Top Ten Tuesday is a weekly feature hosted by The Artsy Reader Girl. This week’s topic was made for me! I’m attempting to read a book from every country in the world before I’m 30, this is the Read the World Project, so I’ve read some great books that take place outside of the UK. Here are ten of my favourites I’ve read for that challenge and just generally.
Frangipani by Célestine Hitiura Vaite
I’m pretty sure I’ve mentioned this book a lot now but it’s just so nice. Set in Tahiti, it’s about the relationship between a mother and daughter and their lives spanning about thirty years. It’s like an insight to a normal family’s life, it’s got the highs and lows but it’s also funny and never overly dramatic.
The Great Zoo of China by Matthew Riley
This book was like an action film playing in my head. Set in China, it’s revealed that scientists have actually created dragons, but of course, things don’t go to plan, nature can’t be controlled and the special guest have to survive when the dragons go on the rampage. It’s like Jurassic Park but with dragons and is a lot of fun.
Pachinko by Min Jin Lee
Set in South Korea and Japan, Pachinko follows one family through the generations and you get to see how their lives change, for the good and the bad, and time moves on and they are affected by some major historical events. (more…)
Top Ten Tuesday is a feature run by BrokeAndBookish each week. As 2016 is coming to a close, this week’s theme is all about our favourite books of the year. I didn’t really get much reading done in the last few months of the year, I started a new job and couldn’t really get into any of the books I was picking up but I did read some good books in 2016. So below, in no particular order, are my ten favourite books I read this year – the links in the book titles go to their reviews where you can find out more about why I liked them so much.
The Murdstone Trilogy by Mal Peet
This book was unlike anything I’d read before. It’s the perfect commentary on the fantasy genre and it’s a very funny read as well.
Asking for It by Louise O’Neill
This was such a tough read but it was still a really good and important book. It is often a frustrating book with a frustrating and unlikable protagonist but that makes it all the more interesting and memorable. (more…)
Avery West is sixteen years old and knows nothing about her father until a boy comes into her life saying he works for her father’s family and they want to meet her. Soon she’s on an adventure in Paris, learning about her so-called family that is a part of a secret society called the Circle that seems to be able to control the world and her part to play in a prophecy. Two boys who work for Circle are Jack and Stellan and Avery isn’t sure if she can trust either of them as she discovers the prophecy is more like a conspiracy and it could destroy her life, along with the world.
The Conspiracy of Us is a great adventure story. It incorporates secret, world-controlling societies (think of the conspiracy theories about the Illuminati) with historical figures like Alexander the Great and how they relate to what’s going on today a bit like The Da Vinci Code. It’s a fast-paced book as you follow how all these clues are connected together and how it relates to a prophecy that Avery appears to be the centre of.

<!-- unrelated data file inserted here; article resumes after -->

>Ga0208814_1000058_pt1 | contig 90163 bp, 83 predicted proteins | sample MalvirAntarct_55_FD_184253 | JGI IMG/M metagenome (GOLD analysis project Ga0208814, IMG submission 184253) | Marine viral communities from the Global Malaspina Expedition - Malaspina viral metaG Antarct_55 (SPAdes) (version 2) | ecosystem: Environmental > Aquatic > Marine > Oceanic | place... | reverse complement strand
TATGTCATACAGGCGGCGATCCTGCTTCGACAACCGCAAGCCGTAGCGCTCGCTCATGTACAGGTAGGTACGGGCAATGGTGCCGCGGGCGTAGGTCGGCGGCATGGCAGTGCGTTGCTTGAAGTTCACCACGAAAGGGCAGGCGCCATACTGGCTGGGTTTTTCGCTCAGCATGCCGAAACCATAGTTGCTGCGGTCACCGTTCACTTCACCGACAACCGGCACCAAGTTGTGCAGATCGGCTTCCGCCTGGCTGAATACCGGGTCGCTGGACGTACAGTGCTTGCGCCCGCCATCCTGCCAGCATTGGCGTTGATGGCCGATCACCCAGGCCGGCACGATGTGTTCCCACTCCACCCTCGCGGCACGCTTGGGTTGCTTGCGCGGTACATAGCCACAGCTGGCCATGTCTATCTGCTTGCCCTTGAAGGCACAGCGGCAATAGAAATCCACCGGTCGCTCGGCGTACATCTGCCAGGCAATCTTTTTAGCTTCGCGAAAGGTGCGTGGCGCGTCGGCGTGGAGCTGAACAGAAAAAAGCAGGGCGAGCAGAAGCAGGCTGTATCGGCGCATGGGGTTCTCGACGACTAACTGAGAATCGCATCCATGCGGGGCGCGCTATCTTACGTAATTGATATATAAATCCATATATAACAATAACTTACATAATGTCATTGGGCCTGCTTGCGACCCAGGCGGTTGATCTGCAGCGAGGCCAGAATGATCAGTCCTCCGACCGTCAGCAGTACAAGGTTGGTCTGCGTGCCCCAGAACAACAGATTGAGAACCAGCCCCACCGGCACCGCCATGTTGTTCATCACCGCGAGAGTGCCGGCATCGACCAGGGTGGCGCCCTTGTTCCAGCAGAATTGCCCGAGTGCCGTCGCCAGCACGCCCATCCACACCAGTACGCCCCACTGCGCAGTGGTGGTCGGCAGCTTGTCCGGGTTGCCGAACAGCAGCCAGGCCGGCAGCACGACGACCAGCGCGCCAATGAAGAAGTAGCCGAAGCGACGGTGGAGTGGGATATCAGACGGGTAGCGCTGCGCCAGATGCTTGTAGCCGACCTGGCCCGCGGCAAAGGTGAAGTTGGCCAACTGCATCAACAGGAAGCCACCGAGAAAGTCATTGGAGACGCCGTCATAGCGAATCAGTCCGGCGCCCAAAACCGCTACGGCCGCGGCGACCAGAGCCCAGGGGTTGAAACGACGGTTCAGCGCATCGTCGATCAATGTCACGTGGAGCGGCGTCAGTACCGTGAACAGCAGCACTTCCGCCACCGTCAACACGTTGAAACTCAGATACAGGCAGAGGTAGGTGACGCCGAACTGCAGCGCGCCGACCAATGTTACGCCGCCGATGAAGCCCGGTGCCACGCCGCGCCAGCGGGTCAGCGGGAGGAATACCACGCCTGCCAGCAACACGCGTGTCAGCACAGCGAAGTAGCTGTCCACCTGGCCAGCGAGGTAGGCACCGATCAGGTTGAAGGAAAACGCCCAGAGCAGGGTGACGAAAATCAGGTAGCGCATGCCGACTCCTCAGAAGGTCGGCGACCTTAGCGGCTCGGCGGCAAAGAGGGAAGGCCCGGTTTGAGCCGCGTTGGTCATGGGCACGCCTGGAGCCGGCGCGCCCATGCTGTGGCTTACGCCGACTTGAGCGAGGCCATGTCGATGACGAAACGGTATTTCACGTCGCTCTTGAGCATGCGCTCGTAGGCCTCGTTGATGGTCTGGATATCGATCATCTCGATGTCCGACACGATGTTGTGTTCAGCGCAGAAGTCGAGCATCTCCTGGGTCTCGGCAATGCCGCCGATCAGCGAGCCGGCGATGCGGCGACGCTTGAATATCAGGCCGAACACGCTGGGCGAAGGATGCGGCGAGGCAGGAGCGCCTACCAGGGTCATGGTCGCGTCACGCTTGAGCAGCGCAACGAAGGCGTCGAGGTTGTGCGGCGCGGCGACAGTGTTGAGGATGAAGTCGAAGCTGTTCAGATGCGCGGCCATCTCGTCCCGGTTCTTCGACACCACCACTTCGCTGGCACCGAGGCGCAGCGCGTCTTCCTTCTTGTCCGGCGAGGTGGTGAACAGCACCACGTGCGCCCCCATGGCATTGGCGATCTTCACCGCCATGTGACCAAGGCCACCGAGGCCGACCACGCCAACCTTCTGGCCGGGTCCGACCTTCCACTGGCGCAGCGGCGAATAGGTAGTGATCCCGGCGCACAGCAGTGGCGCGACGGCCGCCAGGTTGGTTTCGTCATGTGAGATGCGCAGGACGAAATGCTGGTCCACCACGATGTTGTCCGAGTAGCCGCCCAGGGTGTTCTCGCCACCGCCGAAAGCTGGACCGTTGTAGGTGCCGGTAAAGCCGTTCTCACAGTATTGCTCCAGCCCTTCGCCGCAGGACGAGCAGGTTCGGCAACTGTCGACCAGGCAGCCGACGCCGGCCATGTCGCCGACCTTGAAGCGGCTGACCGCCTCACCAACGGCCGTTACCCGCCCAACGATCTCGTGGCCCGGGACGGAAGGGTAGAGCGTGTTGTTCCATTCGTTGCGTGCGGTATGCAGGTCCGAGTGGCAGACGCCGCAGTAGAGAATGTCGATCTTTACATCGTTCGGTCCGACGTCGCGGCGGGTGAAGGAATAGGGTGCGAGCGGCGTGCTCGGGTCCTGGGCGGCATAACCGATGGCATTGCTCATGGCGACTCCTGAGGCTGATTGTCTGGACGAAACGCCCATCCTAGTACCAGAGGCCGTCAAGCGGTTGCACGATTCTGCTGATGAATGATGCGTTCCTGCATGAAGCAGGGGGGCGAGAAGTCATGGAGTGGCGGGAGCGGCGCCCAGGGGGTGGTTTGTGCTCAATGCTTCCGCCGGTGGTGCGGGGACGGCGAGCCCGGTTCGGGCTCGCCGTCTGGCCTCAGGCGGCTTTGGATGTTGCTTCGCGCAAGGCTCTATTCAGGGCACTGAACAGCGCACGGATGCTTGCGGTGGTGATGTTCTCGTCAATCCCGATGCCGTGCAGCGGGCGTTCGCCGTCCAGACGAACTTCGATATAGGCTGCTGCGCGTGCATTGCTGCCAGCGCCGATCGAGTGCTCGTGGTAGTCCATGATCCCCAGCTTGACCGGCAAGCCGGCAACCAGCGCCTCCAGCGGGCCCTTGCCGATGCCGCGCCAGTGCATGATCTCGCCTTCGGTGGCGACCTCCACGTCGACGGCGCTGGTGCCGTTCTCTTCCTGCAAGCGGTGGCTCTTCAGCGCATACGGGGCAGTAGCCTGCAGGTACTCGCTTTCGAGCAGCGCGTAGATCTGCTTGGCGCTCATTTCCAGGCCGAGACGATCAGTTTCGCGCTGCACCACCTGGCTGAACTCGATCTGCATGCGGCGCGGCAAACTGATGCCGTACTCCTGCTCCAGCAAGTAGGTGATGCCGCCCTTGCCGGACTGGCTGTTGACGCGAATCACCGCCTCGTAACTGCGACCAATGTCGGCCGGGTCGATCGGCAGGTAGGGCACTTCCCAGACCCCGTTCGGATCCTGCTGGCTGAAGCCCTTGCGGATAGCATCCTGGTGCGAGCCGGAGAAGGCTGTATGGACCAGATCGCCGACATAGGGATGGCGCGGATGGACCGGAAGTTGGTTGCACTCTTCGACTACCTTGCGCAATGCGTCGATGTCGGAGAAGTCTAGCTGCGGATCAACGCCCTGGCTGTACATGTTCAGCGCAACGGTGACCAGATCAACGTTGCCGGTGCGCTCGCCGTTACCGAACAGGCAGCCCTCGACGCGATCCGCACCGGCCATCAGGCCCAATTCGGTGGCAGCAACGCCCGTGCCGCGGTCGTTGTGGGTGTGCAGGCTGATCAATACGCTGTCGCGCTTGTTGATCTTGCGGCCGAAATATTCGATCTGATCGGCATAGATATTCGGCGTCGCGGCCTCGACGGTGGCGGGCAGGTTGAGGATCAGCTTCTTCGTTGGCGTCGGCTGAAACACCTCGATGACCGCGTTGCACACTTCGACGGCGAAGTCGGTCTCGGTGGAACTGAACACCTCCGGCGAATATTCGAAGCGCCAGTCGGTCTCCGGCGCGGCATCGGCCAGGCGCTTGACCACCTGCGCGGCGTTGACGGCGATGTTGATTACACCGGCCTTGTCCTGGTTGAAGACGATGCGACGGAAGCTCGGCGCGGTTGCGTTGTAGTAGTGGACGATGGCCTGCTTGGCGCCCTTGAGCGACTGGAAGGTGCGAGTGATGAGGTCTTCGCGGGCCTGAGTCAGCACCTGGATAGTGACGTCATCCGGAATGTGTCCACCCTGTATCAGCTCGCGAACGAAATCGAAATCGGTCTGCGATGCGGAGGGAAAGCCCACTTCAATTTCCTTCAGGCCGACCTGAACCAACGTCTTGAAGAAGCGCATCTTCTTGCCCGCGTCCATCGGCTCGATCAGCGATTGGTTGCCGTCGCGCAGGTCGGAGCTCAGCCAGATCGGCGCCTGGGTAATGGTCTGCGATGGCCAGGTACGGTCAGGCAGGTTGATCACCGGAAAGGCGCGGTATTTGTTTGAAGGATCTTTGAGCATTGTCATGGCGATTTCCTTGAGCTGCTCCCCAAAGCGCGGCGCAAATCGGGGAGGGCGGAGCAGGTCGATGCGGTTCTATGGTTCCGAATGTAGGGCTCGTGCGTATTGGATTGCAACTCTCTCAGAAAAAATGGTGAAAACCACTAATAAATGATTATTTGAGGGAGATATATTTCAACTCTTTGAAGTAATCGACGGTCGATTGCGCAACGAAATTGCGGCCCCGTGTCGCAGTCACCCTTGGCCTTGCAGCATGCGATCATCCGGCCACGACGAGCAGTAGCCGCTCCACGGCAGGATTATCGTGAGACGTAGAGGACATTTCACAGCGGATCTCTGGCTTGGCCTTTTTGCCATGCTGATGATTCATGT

Avery is your standard YA heroine but a lot of her actions make sense. Thanks to her mother’s job, they’re constantly moving around the country so she’s never really made any long term friendships or connections meaning she’s quite closed off. What she’s always wanted though is to know who her father is so when that opportunity comes along she’s almost painfully naïve as she impulsively follows Stellan abroad in the hope to find him, not realising how reckless her actions could be.
Jack and Stellan are both intriguing characters. They both clearly have painful pasts but the way in which that has shaped them is different. There is a bit of a love triangle in The Conspiracy of Us which isn’t so great (not a fan of love triangles) but the way it sets it up means there’s interesting character moments.
One thing I really liked about The Conspiracy of Us is that it throws you pretty much straight into the action, there’s no long set up or world-building so with 30 pages you’ve met the three main characters and the plot is really kicking off. While the starting point of the book might not be that fleshed out, when it comes to the descriptions of cities like Paris and Istanbul, they were very vivid.
The Conspiracy of Us is an action-packed ride and would be great for people who like stories about treasure hunters. 4/5.
Top Ten Tuesday is a feature run by BrokeAndBookish each week – I’m thinking I might not take part every week but just see if a week takes my fancy. As the title suggests, these are ten books I hope to get to over the next few months. Pretty much all of my books are currently packed in boxes as we’re moving house next week so these chosen few (plus my kindle) are to see me through until we’re all unpacked in the new place in a months’ time.
The Secret Fire by C. J. Daugherty and Carina Rozenfeld
This is like a supernatural/mystery/end of the world type book and it’s been ages since I’ve read anything like that and I got to say the cover is one of the first things that drew me to this book – I love it!
Rebel of the Sands by Alwyn Hamilton
This one is getting all the buzz at the moment so I’m intrigued to see what I make of it. I might wait a while to read it though as I read A Thousand Nights by E.K. Johnston in January and I’m slightly worried they’ll be very similar and then I’ll get bored/be biased.
Truthwitch by Susan Dennard
I got this in the Illumicrate box and I’m interested to see what I think of it. While I like fantasy books I have very rarely read any book centred on witches so it will be new territory for me. (more…)